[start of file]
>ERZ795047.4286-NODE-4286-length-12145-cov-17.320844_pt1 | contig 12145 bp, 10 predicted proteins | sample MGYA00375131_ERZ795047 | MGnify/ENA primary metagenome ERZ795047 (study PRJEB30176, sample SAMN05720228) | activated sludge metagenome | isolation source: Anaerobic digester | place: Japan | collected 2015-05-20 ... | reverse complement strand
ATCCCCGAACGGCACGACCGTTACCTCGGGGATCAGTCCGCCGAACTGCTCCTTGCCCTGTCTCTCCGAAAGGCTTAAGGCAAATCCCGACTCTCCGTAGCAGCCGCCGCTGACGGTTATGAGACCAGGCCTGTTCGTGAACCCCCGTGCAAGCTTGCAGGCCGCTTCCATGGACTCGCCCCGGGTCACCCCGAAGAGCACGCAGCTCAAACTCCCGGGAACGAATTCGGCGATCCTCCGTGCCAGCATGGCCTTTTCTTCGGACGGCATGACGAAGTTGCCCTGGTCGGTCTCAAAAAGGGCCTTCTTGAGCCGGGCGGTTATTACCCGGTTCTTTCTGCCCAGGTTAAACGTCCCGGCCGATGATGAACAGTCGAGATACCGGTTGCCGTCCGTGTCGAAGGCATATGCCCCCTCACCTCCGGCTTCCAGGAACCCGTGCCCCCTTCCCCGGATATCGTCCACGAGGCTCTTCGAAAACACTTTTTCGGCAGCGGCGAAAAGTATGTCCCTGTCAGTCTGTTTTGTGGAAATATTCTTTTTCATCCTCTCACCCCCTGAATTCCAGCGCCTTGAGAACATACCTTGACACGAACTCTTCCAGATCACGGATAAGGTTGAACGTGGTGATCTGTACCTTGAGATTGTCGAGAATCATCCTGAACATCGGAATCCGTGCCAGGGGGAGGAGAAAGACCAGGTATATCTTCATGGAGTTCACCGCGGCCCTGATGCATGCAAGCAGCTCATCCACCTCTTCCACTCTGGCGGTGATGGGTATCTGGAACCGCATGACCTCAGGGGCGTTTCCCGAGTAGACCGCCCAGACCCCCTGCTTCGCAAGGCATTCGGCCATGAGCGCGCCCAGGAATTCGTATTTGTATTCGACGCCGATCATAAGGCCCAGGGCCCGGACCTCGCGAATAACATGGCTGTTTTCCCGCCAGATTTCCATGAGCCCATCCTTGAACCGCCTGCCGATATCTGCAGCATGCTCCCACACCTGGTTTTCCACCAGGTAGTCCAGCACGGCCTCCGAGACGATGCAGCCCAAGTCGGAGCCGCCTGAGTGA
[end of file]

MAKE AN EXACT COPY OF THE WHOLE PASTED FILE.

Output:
>ERZ795047.4286-NODE-4286-length-12145-cov-17.320844_pt1 | contig 12145 bp, 10 predicted proteins | sample MGYA00375131_ERZ795047 | MGnify/ENA primary metagenome ERZ795047 (study PRJEB30176, sample SAMN05720228) | activated sludge metagenome | isolation source: Anaerobic digester | place: Japan | collected 2015-05-20 ... | reverse complement strand
ATCCCCGAACGGCACGACCGTTACCTCGGGGATCAGTCCGCCGAACTGCTCCTTGCCCTGTCTCTCCGAAAGGCTTAAGGCAAATCCCGACTCTCCGTAGCAGCCGCCGCTGACGGTTATGAGACCAGGCCTGTTCGTGAACCCCCGTGCAAGCTTGCAGGCCGCTTCCATGGACTCGCCCCGGGTCACCCCGAAGAGCACGCAGCTCAAACTCCCGGGAACGAATTCGGCGATCCTCCGTGCCAGCATGGCCTTTTCTTCGGACGGCATGACGAAGTTGCCCTGGTCGGTCTCAAAAAGGGCCTTCTTGAGCCGGGCGGTTATTACCCGGTTCTTTCTGCCCAGGTTAAACGTCCCGGCCGATGATGAACAGTCGAGATACCGGTTGCCGTCCGTGTCGAAGGCATATGCCCCCTCACCTCCGGCTTCCAGGAACCCGTGCCCCCTTCCCCGGATATCGTCCACGAGGCTCTTCGAAAACACTTTTTCGGCAGCGGCGAAAAGTATGTCCCTGTCAGTCTGTTTTGTGGAAATATTCTTTTTCATCCTCTCACCCCCTGAATTCCAGCGCCTTGAGAACATACCTTGACACGAACTCTTCCAGATCACGGATAAGGTTGAACGTGGTGATCTGTACCTTGAGATTGTCGAGAATCATCCTGAACATCGGAATCCGTGCCAGGGGGAGGAGAAAGACCAGGTATATCTTCATGGAGTTCACCGCGGCCCTGATGCATGCAAGCAGCTCATCCACCTCTTCCACTCTGGCGGTGATGGGTATCTGGAACCGCATGACCTCAGGGGCGTTTCCCGAGTAGACCGCCCAGACCCCCTGCTTCGCAAGGCATTCGGCCATGAGCGCGCCCAGGAATTCGTATTTGTATTCGACGCCGATCATAAGGCCCAGGGCCCGGACCTCGCGAATAACATGGCTGTTTTCCCGCCAGATTTCCATGAGCCCATCCTTGAACCGCCTGCCGATATCTGCAGCATGCTCCCACACCTGGTTTTCCACCAGGTAGTCCAGCACGGCCTCCGAGACGATGCAGCCCAAGTCGGAGCCGCCTGAGTGA